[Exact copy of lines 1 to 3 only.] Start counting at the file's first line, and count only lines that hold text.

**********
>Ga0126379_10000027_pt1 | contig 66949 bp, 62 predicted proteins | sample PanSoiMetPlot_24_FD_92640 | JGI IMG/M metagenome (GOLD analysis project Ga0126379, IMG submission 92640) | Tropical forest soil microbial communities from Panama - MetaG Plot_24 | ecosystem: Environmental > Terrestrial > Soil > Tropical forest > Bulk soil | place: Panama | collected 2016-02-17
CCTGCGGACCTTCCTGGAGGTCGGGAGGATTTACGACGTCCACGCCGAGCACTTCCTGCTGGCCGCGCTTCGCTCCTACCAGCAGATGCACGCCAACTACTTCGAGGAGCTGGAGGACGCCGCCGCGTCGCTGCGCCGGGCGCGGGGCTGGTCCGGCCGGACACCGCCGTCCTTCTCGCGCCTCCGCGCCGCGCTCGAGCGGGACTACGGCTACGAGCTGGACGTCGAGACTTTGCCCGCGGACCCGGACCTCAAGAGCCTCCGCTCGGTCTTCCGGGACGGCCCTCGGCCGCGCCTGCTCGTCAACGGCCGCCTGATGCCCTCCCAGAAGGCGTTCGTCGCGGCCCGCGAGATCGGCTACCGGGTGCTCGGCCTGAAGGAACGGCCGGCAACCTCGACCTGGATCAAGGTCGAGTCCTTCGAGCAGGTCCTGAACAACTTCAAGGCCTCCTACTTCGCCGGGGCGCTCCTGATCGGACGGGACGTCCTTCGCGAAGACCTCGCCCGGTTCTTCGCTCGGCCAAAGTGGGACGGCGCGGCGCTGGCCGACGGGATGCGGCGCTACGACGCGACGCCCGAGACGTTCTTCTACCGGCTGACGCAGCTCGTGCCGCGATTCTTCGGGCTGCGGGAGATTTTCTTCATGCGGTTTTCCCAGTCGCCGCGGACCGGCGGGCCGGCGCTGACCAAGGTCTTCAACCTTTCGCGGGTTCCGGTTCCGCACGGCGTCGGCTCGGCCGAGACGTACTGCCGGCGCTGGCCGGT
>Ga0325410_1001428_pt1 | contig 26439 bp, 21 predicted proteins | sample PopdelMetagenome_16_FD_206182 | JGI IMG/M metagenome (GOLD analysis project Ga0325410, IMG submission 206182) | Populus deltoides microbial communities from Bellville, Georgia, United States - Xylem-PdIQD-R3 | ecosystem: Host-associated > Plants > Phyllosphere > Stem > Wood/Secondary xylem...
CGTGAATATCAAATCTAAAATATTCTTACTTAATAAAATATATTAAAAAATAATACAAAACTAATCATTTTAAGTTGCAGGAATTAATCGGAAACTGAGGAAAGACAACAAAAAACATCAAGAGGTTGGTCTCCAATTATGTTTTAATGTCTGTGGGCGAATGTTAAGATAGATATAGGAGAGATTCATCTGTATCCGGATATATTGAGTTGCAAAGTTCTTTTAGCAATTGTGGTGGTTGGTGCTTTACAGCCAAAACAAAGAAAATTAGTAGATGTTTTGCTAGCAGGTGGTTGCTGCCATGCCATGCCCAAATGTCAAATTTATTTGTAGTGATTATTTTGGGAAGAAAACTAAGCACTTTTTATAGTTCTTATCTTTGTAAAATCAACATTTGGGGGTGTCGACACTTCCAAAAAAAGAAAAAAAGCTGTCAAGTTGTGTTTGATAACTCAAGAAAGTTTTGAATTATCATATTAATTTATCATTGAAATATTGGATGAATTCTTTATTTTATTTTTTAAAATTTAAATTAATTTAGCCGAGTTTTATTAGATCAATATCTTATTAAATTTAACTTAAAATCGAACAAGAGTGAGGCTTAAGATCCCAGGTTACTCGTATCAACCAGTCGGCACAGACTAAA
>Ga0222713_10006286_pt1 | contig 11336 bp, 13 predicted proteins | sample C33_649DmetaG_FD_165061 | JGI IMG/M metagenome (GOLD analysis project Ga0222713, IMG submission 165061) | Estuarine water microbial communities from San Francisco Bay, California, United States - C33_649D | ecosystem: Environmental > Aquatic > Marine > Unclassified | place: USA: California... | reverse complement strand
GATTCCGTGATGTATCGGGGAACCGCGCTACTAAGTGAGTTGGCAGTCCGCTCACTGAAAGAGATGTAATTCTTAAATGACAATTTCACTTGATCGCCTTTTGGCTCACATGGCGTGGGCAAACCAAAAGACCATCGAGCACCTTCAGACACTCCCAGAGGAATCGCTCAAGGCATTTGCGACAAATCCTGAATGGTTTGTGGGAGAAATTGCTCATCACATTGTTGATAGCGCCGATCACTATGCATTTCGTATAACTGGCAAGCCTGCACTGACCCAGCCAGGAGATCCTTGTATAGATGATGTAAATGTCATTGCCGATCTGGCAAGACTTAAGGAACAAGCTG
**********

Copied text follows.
>Ga0126379_10000027_pt1 | contig 66949 bp, 62 predicted proteins | sample PanSoiMetPlot_24_FD_92640 | JGI IMG/M metagenome (GOLD analysis project Ga0126379, IMG submission 92640) | Tropical forest soil microbial communities from Panama - MetaG Plot_24 | ecosystem: Environmental > Terrestrial > Soil > Tropical forest > Bulk soil | place: Panama | collected 2016-02-17
CCTGCGGACCTTCCTGGAGGTCGGGAGGATTTACGACGTCCACGCCGAGCACTTCCTGCTGGCCGCGCTTCGCTCCTACCAGCAGATGCACGCCAACTACTTCGAGGAGCTGGAGGACGCCGCCGCGTCGCTGCGCCGGGCGCGGGGCTGGTCCGGCCGGACACCGCCGTCCTTCTCGCGCCTCCGCGCCGCGCTCGAGCGGGACTACGGCTACGAGCTGGACGTCGAGACTTTGCCCGCGGACCCGGACCTCAAGAGCCTCCGCTCGGTCTTCCGGGACGGCCCTCGGCCGCGCCTGCTCGTCAACGGCCGCCTGATGCCCTCCCAGAAGGCGTTCGTCGCGGCCCGCGAGATCGGCTACCGGGTGCTCGGCCTGAAGGAACGGCCGGCAACCTCGACCTGGATCAAGGTCGAGTCCTTCGAGCAGGTCCTGAACAACTTCAAGGCCTCCTACTTCGCCGGGGCGCTCCTGATCGGACGGGACGTCCTTCGCGAAGACCTCGCCCGGTTCTTCGCTCGGCCAAAGTGGGACGGCGCGGCGCTGGCCGACGGGATGCGGCGCTACGACGCGACGCCCGAGACGTTCTTCTACCGGCTGACGCAGCTCGTGCCGCGATTCTTCGGGCTGCGGGAGATTTTCTTCATGCGGTTTTCCCAGTCGCCGCGGACCGGCGGGCCGGCGCTGACCAAGGTCTTCAACCTTTCGCGGGTTCCGGTTCCGCACGGCGTCGGCTCGGCCGAGACGTACTGCCGGCGCTGGCCGGT
>Ga0325410_1001428_pt1 | contig 26439 bp, 21 predicted proteins | sample PopdelMetagenome_16_FD_206182 | JGI IMG/M metagenome (GOLD analysis project Ga0325410, IMG submission 206182) | Populus deltoides microbial communities from Bellville, Georgia, United States - Xylem-PdIQD-R3 | ecosystem: Host-associated > Plants > Phyllosphere > Stem > Wood/Secondary xylem...